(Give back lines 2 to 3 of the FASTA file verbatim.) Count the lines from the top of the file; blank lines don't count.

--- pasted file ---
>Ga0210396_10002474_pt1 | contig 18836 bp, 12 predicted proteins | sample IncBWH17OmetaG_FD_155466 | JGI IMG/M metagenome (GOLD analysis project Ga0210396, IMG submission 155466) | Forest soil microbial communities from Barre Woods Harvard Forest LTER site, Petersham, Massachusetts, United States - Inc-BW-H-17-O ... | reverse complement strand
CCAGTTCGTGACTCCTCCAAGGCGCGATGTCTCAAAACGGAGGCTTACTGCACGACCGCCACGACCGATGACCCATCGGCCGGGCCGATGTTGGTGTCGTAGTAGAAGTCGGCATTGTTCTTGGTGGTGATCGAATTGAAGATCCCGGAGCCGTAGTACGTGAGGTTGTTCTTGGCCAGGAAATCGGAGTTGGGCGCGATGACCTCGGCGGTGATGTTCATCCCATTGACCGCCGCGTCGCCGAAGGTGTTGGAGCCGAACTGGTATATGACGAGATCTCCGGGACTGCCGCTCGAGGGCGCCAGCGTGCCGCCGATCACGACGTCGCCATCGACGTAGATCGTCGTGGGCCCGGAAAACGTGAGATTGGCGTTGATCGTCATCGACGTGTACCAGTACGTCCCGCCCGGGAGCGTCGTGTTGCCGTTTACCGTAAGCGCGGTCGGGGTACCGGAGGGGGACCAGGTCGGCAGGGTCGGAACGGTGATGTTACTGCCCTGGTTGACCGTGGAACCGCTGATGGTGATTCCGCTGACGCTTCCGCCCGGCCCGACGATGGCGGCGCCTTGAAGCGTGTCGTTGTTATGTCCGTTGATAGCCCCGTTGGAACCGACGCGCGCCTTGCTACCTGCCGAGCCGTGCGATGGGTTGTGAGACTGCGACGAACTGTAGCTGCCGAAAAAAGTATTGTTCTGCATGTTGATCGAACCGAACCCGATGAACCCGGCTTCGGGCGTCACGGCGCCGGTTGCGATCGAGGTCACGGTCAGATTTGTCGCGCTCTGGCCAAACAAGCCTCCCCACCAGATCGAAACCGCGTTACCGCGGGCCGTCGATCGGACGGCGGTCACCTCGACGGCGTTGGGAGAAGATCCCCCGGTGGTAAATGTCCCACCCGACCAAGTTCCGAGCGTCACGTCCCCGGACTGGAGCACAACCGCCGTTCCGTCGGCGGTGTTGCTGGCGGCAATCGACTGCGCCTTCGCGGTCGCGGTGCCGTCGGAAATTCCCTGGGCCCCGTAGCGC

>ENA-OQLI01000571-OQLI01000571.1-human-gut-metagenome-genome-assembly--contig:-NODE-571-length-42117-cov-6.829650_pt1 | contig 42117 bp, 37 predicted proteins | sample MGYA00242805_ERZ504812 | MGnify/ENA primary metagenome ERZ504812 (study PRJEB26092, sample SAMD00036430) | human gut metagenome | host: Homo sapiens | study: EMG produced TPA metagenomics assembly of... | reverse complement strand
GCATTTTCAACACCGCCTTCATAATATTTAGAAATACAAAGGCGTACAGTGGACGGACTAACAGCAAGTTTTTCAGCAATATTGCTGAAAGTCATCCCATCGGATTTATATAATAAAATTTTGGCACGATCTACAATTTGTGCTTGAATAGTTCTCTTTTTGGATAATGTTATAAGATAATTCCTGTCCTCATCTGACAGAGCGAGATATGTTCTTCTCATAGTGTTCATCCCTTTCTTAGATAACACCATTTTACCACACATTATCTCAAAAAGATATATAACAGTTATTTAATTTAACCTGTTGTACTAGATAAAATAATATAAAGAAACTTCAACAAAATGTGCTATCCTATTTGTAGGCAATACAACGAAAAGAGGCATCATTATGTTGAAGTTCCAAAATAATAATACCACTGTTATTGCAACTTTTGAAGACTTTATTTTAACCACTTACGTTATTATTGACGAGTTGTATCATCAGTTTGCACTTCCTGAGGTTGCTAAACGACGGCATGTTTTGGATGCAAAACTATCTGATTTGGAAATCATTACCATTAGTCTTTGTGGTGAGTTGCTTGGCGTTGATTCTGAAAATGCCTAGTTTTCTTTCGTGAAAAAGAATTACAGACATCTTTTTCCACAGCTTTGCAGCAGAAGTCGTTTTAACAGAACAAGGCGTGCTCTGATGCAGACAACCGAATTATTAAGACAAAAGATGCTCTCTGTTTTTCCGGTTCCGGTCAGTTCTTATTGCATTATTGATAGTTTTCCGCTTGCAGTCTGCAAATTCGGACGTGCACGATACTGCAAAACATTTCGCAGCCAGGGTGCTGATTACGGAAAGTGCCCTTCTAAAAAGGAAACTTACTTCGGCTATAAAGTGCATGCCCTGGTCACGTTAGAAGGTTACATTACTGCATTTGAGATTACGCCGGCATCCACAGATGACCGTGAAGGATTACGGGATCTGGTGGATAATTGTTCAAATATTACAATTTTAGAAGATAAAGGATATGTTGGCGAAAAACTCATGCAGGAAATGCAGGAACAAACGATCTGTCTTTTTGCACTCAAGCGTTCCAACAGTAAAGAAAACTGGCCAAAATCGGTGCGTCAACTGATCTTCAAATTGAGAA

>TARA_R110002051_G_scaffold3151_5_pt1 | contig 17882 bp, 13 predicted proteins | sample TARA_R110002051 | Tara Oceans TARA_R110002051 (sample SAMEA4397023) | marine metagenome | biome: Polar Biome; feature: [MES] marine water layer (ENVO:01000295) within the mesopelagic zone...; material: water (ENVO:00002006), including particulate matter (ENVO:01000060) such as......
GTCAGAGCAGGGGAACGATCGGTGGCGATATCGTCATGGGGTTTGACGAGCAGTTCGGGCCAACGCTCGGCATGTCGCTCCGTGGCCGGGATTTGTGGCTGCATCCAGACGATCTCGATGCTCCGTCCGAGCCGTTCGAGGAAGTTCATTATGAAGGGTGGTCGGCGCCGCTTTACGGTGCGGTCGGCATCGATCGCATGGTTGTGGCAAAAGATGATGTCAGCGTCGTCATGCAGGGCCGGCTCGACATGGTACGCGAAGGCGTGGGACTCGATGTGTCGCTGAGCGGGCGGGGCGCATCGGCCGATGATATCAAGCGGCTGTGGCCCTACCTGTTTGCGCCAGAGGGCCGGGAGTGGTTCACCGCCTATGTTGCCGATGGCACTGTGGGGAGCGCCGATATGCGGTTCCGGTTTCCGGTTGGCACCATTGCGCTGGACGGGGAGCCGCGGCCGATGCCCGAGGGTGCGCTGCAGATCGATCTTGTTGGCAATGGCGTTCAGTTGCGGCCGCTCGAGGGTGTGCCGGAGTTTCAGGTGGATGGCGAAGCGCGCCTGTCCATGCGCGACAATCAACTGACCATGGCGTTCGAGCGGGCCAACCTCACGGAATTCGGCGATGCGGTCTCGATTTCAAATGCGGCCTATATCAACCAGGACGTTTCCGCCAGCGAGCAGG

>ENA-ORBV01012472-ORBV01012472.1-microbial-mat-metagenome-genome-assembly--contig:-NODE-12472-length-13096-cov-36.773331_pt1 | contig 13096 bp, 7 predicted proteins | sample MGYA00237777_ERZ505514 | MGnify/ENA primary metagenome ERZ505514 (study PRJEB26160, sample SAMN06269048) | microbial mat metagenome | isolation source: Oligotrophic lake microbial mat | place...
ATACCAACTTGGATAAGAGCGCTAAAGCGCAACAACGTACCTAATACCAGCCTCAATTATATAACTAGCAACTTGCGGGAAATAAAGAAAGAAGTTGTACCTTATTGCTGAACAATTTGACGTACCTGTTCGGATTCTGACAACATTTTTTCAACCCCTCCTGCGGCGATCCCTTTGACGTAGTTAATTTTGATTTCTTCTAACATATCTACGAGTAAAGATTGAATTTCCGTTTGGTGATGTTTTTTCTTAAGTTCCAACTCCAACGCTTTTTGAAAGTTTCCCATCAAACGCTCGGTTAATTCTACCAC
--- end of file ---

CCAGTTCGTGACTCCTCCAAGGCGCGATGTCTCAAAACGGAGGCTTACTGCACGACCGCCACGACCGATGACCCATCGGCCGGGCCGATGTTGGTGTCGTAGTAGAAGTCGGCATTGTTCTTGGTGGTGATCGAATTGAAGATCCCGGAGCCGTAGTACGTGAGGTTGTTCTTGGCCAGGAAATCGGAGTTGGGCGCGATGACCTCGGCGGTGATGTTCATCCCATTGACCGCCGCGTCGCCGAAGGTGTTGGAGCCGAACTGGTATATGACGAGATCTCCGGGACTGCCGCTCGAGGGCGCCAGCGTGCCGCCGATCACGACGTCGCCATCGACGTAGATCGTCGTGGGCCCGGAAAACGTGAGATTGGCGTTGATCGTCATCGACGTGTACCAGTACGTCCCGCCCGGGAGCGTCGTGTTGCCGTTTACCGTAAGCGCGGTCGGGGTACCGGAGGGGGACCAGGTCGGCAGGGTCGGAACGGTGATGTTACTGCCCTGGTTGACCGTGGAACCGCTGATGGTGATTCCGCTGACGCTTCCGCCCGGCCCGACGATGGCGGCGCCTTGAAGCGTGTCGTTGTTATGTCCGTTGATAGCCCCGTTGGAACCGACGCGCGCCTTGCTACCTGCCGAGCCGTGCGATGGGTTGTGAGACTGCGACGAACTGTAGCTGCCGAAAAAAGTATTGTTCTGCATGTTGATCGAACCGAACCCGATGAACCCGGCTTCGGGCGTCACGGCGCCGGTTGCGATCGAGGTCACGGTCAGATTTGTCGCGCTCTGGCCAAACAAGCCTCCCCACCAGATCGAAACCGCGTTACCGCGGGCCGTCGATCGGACGGCGGTCACCTCGACGGCGTTGGGAGAAGATCCCCCGGTGGTAAATGTCCCACCCGACCAAGTTCCGAGCGTCACGTCCCCGGACTGGAGCACAACCGCCGTTCCGTCGGCGGTGTTGCTGGCGGCAATCGACTGCGCCTTCGCGGTCGCGGTGCCGTCGGAAATTCCCTGGGCCCCGTAGCGC

>ENA-OQLI01000571-OQLI01000571.1-human-gut-metagenome-genome-assembly--contig:-NODE-571-length-42117-cov-6.829650_pt1 | contig 42117 bp, 37 predicted proteins | sample MGYA00242805_ERZ504812 | MGnify/ENA primary metagenome ERZ504812 (study PRJEB26092, sample SAMD00036430) | human gut metagenome | host: Homo sapiens | study: EMG produced TPA metagenomics assembly of... | reverse complement strand